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Current Weather: Fog, 52.0°F

Catalina endemic plants are species that occur naturally on Santa Catalina Island and nowhere else in the world. A restricted (endemic) island distribution may result from the gradual elimination of a species on the mainland and its persistence on the isolated island(s), where the threat of extinction may be less.

Catalina ironwood (Lyonothamnus floribundus floribundus)
The Catalina ironwood is a relict species that had a widespread distribution in the Western United States during the Miocene period based on fossil material dating back at least 6 million years ago. Scientists suggest that the ironwood was eliminated from the mainland United States due to climatic changes occurring during the late Miocene and early Pliocene that resulted in a drier climate with less summer rainfall.

Catalina Island mountain mahogany (Cercocarpus traskiae)
The federally endangered Catalina Island mountain mahogany is considered to be one of the rarest trees in North America. It has been rare as long as its existence has been known. The species was first discovered in 1897 by biologist Luella Blanche Trask, who came across a single population of 40 individuals in an area today known as Wild Boar Gully. Today, approximately 8 individuals are found in the wild, a decline attributed to browsing by feral animals on the Island.

St. Catherine’s lace (Eriogonum giganteum var. giganteum)
The endemic St. Catherine’s Lace, a species of buckwheat, is considered a "giant" on Catalina Island. Reaching up to 8 feet in height, it dwarfs its much smaller close relatives on the mainland and on the other Channel Islands. Its white blooms slowly turn russet color through the summer.

Catalina live-forever (Dudleya hassei)
This hardy succulent can be found on steep cliffs and rocky outcrops on the bluffs of Santa Catalina Island. In the spring and early summer, the live-forever’s beautiful flowers are frequented by hummingbirds and other pollinators.

Catalina manzanita (Arctostaphylos catalinae)
Only the smallest insects are able to enter the manzanita’s tiny flowers to reach the pollen and nectar. Its fruit resemble tiny apples, and although it has a similar flavor, it consists mostly of seeds.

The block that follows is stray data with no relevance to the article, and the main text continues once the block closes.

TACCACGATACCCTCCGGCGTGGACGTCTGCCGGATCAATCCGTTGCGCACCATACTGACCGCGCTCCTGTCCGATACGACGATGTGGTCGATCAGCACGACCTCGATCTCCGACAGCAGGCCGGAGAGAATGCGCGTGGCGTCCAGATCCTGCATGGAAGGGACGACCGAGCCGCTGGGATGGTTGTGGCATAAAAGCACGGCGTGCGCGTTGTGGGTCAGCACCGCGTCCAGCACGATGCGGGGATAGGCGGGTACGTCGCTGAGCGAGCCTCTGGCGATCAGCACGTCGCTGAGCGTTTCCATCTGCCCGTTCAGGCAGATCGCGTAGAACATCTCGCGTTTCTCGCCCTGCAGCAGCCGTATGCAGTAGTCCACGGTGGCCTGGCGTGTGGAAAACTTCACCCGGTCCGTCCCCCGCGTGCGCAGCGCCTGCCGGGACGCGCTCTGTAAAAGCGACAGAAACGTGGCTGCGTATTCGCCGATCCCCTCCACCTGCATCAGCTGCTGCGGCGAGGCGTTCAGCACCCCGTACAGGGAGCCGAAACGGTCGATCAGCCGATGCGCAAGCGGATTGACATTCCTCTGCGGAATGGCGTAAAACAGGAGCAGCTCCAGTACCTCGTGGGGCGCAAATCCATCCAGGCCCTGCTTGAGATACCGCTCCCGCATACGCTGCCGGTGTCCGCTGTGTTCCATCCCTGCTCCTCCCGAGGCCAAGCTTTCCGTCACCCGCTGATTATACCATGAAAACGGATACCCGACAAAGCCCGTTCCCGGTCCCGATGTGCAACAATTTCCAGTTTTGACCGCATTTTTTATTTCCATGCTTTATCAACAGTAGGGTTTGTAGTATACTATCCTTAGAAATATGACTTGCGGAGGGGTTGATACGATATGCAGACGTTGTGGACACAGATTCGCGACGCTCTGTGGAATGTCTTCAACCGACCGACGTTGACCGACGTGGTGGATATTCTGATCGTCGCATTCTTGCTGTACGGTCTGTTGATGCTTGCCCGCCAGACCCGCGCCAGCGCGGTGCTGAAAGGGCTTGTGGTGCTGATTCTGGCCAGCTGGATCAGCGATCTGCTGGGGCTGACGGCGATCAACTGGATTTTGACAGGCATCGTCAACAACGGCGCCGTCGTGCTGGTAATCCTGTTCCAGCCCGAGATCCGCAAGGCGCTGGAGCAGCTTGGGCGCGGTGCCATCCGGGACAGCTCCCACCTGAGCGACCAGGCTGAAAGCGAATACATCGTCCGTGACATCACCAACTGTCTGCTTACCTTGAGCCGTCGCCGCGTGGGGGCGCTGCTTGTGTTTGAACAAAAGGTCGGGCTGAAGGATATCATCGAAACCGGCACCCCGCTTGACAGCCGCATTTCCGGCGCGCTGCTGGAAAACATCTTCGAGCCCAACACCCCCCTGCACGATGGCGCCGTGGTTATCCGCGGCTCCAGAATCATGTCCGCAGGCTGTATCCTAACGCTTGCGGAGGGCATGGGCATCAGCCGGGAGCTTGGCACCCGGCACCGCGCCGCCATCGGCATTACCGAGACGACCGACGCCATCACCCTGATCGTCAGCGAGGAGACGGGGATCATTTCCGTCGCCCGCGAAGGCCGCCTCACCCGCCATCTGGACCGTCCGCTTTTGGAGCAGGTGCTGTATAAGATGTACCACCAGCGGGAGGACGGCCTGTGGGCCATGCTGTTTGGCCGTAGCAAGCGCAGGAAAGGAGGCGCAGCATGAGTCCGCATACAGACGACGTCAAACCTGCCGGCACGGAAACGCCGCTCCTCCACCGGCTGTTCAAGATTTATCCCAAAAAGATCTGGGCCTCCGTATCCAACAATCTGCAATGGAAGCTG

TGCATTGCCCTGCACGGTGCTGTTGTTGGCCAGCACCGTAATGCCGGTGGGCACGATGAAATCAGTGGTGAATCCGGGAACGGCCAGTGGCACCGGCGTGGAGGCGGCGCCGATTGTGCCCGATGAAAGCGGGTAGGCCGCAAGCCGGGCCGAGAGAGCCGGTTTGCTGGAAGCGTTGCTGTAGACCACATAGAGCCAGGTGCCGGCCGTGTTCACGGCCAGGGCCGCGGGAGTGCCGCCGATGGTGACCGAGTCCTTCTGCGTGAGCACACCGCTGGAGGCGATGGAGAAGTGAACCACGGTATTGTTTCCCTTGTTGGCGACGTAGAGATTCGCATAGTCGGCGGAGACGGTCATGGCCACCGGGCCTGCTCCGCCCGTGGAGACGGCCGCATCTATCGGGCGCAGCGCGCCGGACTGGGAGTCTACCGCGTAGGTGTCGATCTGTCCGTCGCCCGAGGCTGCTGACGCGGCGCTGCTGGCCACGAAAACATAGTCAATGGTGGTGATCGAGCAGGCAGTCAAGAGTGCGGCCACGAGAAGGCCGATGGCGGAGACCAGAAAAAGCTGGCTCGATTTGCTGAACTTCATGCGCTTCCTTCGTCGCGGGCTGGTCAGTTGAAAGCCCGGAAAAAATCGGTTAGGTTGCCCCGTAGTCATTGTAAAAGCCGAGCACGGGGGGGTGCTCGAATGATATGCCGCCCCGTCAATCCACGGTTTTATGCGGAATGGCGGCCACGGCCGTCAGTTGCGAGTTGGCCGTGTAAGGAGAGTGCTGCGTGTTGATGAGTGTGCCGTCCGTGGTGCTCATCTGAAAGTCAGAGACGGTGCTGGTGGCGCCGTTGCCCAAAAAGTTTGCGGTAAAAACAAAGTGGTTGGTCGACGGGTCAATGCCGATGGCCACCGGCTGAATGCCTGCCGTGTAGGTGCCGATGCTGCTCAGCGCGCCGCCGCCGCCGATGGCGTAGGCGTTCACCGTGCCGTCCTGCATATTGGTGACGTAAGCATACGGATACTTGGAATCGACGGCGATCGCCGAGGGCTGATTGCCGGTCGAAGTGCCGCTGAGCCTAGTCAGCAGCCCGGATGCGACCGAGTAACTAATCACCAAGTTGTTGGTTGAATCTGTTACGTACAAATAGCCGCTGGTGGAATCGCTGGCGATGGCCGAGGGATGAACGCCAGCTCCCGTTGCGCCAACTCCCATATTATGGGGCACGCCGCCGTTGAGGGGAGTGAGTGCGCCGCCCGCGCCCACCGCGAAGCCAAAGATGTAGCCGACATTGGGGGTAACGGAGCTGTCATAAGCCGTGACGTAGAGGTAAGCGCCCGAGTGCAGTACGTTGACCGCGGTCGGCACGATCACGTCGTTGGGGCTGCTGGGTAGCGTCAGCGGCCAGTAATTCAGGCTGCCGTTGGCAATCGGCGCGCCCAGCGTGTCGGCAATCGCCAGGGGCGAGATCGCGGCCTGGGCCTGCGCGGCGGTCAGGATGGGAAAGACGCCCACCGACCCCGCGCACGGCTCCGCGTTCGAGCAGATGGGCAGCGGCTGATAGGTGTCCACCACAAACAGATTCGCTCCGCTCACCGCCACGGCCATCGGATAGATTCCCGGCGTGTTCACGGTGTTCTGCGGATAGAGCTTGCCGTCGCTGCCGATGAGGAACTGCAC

Island bush mallow (Malacothamnus fasciculatus var. catalinensis)
Long considered the same species as the California mainland bush mallow, the Catalina variety was reclassified in 2011 in The Jepson Manual: Higher Plants of California, from the University of California Press, as a separate and distinct species unique to Catalina Island.

Santa Catalina bedstraw (Galium catalinense catalinense)
This perennial herb is found on coastal bluffs and inland on rocky canyon slopes. This species of bedstraw forms woody shrubs whereas most species are smaller, non-woody herbs.

Updated 10/11/20112, John Clark, Ph.D., Catalina Island Conservancy Senior Plant Biologist

Catalina Ironwood

Catalina Mahogany

St. Catherine's Lace

Catalina Live-Forever

Catalina Manzanita

Catalina Bedstraw
Toyon or California Holly
Heteromeles arbutifolia
Also called Christmas berry, because the clusters of holly-like berries remain red through the Christmas season.

Catalina Cherry
Prunus ilicifolia ssp. lyonii
The large-pitted fruit is not particularly tasty, but was still an important fresh fruit of the Catalina indians. Used today as an ornamental tree for landscaping.

Lemonade Berry
Rhus integrifolia

The plant's sticky lemony residue was also used by the Catalina indians for a refreshing drink.

Catalina Currant
Ribes viburnifolium

Used in landscaping as a native ground cover for shady areas. Extremely fragrant.

*Santa Catalina Island is home to 6-9 endemic plant species. The range is explained by the fact that plant taxonomy is a changing science. As new research leads to greater understanding of plant species, classifications and names sometimes change.

Descriptions by The Wrigley Memorial and Botanic Garden. Illustrations by Cindy Spring

Toyon or California Holly

Catalina Cherry

Lemonade Berry

Catalina Currant

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